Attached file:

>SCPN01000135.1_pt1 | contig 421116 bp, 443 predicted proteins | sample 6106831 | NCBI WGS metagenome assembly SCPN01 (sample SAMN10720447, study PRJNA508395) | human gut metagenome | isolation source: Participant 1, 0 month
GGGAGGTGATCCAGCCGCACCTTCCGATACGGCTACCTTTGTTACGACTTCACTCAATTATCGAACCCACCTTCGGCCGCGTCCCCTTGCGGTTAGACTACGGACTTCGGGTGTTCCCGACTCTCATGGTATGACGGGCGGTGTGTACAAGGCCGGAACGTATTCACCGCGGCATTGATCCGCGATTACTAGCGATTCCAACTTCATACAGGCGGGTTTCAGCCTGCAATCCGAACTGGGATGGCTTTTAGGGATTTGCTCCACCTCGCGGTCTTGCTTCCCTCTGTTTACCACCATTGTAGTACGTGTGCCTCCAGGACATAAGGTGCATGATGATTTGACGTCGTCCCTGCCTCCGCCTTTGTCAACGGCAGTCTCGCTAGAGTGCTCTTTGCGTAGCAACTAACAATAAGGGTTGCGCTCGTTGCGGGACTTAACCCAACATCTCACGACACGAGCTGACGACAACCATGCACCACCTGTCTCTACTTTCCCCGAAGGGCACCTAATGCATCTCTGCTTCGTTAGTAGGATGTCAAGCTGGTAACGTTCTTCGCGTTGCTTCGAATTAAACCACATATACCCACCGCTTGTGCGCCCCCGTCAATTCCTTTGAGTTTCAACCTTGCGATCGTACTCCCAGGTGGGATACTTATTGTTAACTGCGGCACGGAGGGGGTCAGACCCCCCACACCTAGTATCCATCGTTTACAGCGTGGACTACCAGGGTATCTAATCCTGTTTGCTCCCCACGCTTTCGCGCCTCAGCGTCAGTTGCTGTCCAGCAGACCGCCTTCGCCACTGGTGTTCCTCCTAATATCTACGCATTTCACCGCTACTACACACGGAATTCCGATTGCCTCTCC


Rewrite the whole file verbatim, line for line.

>SCPN01000135.1_pt1 | contig 421116 bp, 443 predicted proteins | sample 6106831 | NCBI WGS metagenome assembly SCPN01 (sample SAMN10720447, study PRJNA508395) | human gut metagenome | isolation source: Participant 1, 0 month
GGGAGGTGATCCAGCCGCACCTTCCGATACGGCTACCTTTGTTACGACTTCACTCAATTATCGAACCCACCTTCGGCCGCGTCCCCTTGCGGTTAGACTACGGACTTCGGGTGTTCCCGACTCTCATGGTATGACGGGCGGTGTGTACAAGGCCGGAACGTATTCACCGCGGCATTGATCCGCGATTACTAGCGATTCCAACTTCATACAGGCGGGTTTCAGCCTGCAATCCGAACTGGGATGGCTTTTAGGGATTTGCTCCACCTCGCGGTCTTGCTTCCCTCTGTTTACCACCATTGTAGTACGTGTGCCTCCAGGACATAAGGTGCATGATGATTTGACGTCGTCCCTGCCTCCGCCTTTGTCAACGGCAGTCTCGCTAGAGTGCTCTTTGCGTAGCAACTAACAATAAGGGTTGCGCTCGTTGCGGGACTTAACCCAACATCTCACGACACGAGCTGACGACAACCATGCACCACCTGTCTCTACTTTCCCCGAAGGGCACCTAATGCATCTCTGCTTCGTTAGTAGGATGTCAAGCTGGTAACGTTCTTCGCGTTGCTTCGAATTAAACCACATATACCCACCGCTTGTGCGCCCCCGTCAATTCCTTTGAGTTTCAACCTTGCGATCGTACTCCCAGGTGGGATACTTATTGTTAACTGCGGCACGGAGGGGGTCAGACCCCCCACACCTAGTATCCATCGTTTACAGCGTGGACTACCAGGGTATCTAATCCTGTTTGCTCCCCACGCTTTCGCGCCTCAGCGTCAGTTGCTGTCCAGCAGACCGCCTTCGCCACTGGTGTTCCTCCTAATATCTACGCATTTCACCGCTACTACACACGGAATTCCGATTGCCTCTCC